Imagine getting a fairly young Arnold Schwarzenegger to play a good guy in a Western and have it go wrong. It just could not happen, could it? Oh boy, it sure did. Yet the results didn’t damage Schwarzenegger in the long run. Back in 1979, director Hal Needham was riding on top of the world.
He’d just come off directing the box-office smash from 1977 Smokey and the Bandit. This time, he’s looking to bring a little slapstick humor and sight gag work to the big screen. So, Needham put together a cast featuring Schwarzenegger, Kirk Douglas, and Ann-Margret. What in the world could go wrong here? Pretty much everything.
The movie was called The Villain and Needham thought it’d be a pretty cool idea to have some Looney Tunes-style humor in the mix. That’s right. Take a couple of gags from the world of The Roadrunner and Wile E. Coyote, then have real actors repeat them.
Arnold Schwarzenegger, Others Could Not Save ‘The Villain’
While the concept might sound cool, the finished product fell way, way short. Douglas played the bad guy in here, trying all the different ways he could think of to stop Schwarzenegger and Ann-Margret, his squeeze. One scene had Douglas paint a roadway cave on the side of a mountain.
When Schwarzenegger and Ann-Margret approach this, they are able to go through. Remember about the Roadrunner and Wile E. Coyote? Come on, you’ve seen this bit before. Douglas’ character sees this happening, so he takes off at a high rate of speed. Yes, and does he make it through? Just like our “Super Genius,” he didn’t and pretty much fell flat on his face.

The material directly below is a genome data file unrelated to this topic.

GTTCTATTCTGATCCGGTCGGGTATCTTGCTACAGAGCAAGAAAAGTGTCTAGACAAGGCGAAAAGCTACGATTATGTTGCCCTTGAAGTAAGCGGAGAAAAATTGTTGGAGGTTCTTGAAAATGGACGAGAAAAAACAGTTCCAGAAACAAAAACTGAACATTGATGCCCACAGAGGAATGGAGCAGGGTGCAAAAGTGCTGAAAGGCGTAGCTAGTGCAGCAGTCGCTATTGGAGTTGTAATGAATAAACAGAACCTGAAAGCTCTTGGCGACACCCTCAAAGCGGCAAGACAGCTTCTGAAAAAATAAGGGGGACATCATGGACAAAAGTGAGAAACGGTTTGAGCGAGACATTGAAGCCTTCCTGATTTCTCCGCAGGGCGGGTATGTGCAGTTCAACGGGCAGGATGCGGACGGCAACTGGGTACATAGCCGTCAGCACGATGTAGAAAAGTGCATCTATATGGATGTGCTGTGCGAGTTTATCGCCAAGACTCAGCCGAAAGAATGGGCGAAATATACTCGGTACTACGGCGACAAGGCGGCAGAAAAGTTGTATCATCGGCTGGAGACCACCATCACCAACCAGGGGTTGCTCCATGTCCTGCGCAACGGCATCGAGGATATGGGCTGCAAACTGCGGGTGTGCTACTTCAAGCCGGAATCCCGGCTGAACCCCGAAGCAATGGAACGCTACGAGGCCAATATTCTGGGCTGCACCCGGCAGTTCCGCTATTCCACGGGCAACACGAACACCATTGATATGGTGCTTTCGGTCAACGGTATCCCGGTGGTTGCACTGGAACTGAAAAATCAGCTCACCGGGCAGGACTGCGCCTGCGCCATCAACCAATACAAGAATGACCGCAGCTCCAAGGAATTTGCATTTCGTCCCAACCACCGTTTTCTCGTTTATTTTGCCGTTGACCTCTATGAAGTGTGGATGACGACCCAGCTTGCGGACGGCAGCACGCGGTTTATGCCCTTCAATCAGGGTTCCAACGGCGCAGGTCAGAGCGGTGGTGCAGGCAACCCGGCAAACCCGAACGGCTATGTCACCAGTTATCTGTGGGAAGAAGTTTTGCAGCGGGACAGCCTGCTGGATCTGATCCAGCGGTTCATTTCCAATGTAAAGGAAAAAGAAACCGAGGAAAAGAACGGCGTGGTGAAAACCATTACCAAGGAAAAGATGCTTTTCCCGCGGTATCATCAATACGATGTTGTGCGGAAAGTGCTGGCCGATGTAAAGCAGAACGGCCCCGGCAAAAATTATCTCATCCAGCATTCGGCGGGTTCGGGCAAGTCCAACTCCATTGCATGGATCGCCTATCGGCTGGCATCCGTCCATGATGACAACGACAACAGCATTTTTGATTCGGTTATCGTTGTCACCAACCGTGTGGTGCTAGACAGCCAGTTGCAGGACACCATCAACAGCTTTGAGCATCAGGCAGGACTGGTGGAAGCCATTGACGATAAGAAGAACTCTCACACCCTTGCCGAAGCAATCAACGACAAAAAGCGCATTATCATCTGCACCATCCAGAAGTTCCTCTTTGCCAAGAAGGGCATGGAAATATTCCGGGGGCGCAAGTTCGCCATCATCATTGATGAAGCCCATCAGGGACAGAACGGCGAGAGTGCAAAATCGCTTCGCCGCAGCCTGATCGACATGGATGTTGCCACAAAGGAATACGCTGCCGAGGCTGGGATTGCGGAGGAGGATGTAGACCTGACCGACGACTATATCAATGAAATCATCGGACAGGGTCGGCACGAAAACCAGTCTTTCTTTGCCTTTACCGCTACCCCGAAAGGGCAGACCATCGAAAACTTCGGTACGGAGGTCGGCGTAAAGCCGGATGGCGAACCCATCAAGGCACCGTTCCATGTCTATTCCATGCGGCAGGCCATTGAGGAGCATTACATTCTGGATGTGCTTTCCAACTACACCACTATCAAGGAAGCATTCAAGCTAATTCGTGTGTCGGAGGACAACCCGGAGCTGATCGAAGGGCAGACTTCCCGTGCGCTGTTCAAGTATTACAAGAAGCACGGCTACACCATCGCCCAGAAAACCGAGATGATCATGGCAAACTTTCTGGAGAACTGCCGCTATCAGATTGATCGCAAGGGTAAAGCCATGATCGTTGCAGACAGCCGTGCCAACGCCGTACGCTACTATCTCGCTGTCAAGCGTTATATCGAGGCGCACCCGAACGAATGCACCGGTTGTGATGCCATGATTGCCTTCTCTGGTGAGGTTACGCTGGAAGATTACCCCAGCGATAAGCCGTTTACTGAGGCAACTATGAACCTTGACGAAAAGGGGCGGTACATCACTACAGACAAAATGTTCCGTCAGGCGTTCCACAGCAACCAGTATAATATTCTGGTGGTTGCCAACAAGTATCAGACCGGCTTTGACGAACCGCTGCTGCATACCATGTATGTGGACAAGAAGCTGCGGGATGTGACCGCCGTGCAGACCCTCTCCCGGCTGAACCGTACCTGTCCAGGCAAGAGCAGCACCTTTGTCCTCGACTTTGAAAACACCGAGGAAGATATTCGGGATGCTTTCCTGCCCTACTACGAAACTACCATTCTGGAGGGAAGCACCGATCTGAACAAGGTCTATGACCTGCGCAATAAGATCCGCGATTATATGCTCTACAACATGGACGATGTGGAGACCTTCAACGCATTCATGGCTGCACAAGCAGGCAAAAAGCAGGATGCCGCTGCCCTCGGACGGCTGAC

The Villain ends up simply being a one-joke picture. It’s not the fault of Douglas, Schwarzenegger, Ann-Margaret, Paul Lynde, or anyone else caught up in this catastrophe. Lynde, who in this movie portrays a Native American, doesn’t really have a solid stretch of one-liners.
Director Hal Needham’s Vision Falls Short
In addition, there’s no way in hell that anyone would get away with portraying a Native American like he did these days.
What in tarnation would make Needham believe this would work? A little history lesson might help, according to Collider. Needham worked as a stuntman on Mel Brooks’ Blazing Saddles. That movie, which starred Gene Wilder and Cleavon Little, had a lot of funny Western dialogue and sight gags. Needham wanted to do his own version in his style of a Western.
It also needs to be brought up that Needham hired a writer for the script. That’s not a big deal. Yet the writer he had hired proved to be quite proficient in penning one-liners. Yeah, and they were for the Dean Martin Celebrity Roasts in the 1970s. This guy was given the task of writing a screenplay. It might be said that the entire cast was not put in the best place to succeed. Consider it one of many lessons from The Villain.
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